The Vault

A study conducted by the Center for Disease Control revealed that there is a relationship between having low back disorder and doing these five physical workplace tasks:

  • Doing heavy physical work
  • Frequently lifting and performing forceful movements
  • Bending and twisting twisting the spine in awkward postures
  • Subjecting the body to vibrations
  • staying in static work postures

The studies conducted showed that there is a link between developing a back problem when doing heavy physical work, with moderate risk estimate for lifting, bending and body vibrations. When it comes to low back disorders, doing work-related lifting and forceful movements was greatly associated. Results were constant in proving this relationship. Further biomechanics and laboratory studies also proved the adverse effect of lifting and dynamic motion on out back tissues.

There is also strong evidence of an association between exposure to body vibrations and low-back disorder. In the study, the group that was highly exposed to such measures showed greater exposure response to low back disorders. Body vibrations, along with other work-related factors such as prolonged sitting, lifting and awkward postures has been shown to increase risk of back pain. The type of vehicle is also a factor for such pain exposure.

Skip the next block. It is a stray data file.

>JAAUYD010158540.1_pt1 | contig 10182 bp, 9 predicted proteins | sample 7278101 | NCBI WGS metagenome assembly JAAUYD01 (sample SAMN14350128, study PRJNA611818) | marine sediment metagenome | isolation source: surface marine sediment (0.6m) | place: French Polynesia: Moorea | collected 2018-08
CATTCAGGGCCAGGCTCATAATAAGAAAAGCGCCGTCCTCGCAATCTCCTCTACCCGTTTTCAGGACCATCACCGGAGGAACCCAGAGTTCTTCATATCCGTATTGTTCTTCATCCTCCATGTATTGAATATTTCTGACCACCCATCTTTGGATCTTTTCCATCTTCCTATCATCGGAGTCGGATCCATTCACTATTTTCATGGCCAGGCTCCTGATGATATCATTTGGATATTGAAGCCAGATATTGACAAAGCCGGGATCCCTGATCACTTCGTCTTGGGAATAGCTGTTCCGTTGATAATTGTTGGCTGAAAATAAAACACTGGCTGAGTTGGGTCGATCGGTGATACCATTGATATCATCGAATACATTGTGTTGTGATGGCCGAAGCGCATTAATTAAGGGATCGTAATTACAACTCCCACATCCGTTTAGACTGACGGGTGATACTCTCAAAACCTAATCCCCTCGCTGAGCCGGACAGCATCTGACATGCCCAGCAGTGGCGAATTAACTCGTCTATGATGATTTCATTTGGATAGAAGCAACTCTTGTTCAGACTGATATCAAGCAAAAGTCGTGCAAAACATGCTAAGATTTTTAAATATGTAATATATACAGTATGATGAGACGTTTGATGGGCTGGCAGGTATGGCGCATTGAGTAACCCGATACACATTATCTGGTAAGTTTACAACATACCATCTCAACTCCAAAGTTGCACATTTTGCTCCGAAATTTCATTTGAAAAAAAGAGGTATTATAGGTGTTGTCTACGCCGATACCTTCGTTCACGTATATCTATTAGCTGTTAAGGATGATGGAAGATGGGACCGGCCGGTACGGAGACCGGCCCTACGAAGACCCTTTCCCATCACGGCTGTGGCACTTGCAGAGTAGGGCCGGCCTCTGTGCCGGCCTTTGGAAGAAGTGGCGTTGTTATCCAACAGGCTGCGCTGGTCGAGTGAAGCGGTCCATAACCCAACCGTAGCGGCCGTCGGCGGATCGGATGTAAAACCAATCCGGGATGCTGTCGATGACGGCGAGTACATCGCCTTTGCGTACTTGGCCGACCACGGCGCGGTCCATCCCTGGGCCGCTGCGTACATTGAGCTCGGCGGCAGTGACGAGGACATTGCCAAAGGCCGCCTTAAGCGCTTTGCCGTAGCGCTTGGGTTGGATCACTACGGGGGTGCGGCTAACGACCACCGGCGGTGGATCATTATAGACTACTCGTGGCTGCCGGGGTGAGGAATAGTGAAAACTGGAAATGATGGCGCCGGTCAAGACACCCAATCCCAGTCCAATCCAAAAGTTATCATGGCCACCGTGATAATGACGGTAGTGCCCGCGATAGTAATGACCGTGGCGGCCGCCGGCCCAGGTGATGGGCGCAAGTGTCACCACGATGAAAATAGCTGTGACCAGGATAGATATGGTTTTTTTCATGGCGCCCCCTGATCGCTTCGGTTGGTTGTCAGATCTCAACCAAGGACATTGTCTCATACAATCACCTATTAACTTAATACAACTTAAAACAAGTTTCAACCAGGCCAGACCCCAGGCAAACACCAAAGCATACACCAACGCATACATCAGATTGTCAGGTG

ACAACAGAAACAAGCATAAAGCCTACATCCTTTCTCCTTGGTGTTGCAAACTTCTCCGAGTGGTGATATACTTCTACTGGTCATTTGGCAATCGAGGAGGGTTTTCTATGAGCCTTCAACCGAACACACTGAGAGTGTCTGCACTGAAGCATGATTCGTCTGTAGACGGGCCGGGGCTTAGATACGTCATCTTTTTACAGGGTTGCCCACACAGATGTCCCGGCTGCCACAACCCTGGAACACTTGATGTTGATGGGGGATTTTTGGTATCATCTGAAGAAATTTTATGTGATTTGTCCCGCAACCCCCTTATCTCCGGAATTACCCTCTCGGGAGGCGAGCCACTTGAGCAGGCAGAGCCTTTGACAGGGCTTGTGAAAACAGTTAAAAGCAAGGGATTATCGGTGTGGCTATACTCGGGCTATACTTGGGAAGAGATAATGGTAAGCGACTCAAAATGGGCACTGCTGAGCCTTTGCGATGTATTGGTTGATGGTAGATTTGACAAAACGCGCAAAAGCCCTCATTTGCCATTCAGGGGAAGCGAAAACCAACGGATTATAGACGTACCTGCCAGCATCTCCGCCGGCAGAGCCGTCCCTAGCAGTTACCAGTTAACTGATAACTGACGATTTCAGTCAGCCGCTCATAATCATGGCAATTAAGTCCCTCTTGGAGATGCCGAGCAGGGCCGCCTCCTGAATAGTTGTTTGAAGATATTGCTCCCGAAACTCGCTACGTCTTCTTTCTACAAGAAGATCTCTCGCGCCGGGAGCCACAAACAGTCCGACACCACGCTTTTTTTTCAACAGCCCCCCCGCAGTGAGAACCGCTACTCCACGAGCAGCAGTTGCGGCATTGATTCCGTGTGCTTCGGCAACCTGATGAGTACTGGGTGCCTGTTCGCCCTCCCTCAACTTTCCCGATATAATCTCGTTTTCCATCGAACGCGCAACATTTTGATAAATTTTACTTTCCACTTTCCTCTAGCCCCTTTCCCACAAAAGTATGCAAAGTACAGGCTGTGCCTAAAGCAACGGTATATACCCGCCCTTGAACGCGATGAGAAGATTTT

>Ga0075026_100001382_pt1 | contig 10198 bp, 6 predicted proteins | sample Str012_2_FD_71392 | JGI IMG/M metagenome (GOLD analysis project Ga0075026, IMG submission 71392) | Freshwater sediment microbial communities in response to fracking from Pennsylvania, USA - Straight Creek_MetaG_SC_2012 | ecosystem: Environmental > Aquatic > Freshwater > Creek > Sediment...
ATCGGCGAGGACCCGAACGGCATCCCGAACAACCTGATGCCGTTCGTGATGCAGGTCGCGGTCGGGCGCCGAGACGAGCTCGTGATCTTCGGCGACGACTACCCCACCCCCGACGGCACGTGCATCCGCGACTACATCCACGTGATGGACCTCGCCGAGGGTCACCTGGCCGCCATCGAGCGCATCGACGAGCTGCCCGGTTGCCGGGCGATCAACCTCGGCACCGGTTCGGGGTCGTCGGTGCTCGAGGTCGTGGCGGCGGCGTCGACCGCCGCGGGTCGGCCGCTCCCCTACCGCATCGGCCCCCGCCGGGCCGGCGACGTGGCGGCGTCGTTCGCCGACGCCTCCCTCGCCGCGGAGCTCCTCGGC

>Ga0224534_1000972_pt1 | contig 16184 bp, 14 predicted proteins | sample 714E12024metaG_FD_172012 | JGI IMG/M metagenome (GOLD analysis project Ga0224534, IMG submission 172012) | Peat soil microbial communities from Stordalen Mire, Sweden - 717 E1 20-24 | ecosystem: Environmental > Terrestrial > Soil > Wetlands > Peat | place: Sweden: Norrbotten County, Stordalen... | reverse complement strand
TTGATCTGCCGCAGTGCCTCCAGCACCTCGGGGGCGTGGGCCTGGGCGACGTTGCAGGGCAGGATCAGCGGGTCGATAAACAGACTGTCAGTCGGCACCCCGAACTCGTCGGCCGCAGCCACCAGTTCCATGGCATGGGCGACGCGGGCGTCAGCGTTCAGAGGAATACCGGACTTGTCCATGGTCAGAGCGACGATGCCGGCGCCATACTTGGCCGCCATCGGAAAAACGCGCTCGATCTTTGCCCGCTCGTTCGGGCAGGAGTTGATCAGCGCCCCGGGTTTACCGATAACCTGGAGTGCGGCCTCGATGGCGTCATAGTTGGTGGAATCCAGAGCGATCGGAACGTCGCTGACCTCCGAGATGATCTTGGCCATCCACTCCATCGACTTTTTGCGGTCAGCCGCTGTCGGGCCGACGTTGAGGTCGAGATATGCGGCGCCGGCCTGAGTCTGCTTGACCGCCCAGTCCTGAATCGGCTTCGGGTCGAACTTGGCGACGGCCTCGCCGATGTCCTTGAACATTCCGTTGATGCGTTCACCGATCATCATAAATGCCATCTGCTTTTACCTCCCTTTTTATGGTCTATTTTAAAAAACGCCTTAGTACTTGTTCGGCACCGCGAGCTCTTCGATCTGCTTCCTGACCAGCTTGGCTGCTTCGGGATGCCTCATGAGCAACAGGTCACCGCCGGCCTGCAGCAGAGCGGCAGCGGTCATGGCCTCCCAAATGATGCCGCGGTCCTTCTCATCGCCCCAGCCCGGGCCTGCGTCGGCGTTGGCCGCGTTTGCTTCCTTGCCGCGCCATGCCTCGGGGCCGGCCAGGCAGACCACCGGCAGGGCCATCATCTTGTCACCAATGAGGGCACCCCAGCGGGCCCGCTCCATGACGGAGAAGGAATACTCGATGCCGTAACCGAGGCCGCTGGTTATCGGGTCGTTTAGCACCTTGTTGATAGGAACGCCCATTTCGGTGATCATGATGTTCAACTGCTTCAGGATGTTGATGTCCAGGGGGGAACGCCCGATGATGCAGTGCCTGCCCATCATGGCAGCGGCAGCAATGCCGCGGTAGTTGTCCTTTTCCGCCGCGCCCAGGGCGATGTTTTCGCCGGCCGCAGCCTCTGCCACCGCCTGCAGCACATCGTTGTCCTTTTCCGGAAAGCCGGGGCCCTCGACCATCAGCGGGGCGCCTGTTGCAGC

In summary, it is safe to assume that doing taxing physical work can have adverse effects in our back. This includes lifting, forceful movements, bending and twisting in awkward positions, whole body vibrations (such as driving heavy trucks that vibrate), and static work pressures (such as sitting at a desk all day). If you’re experiencing work-related back pain, make sure to visit the Spine Center of Texas to be diagnosed and receive appropriate treatment, medications, and physical therapy to relieve pain.

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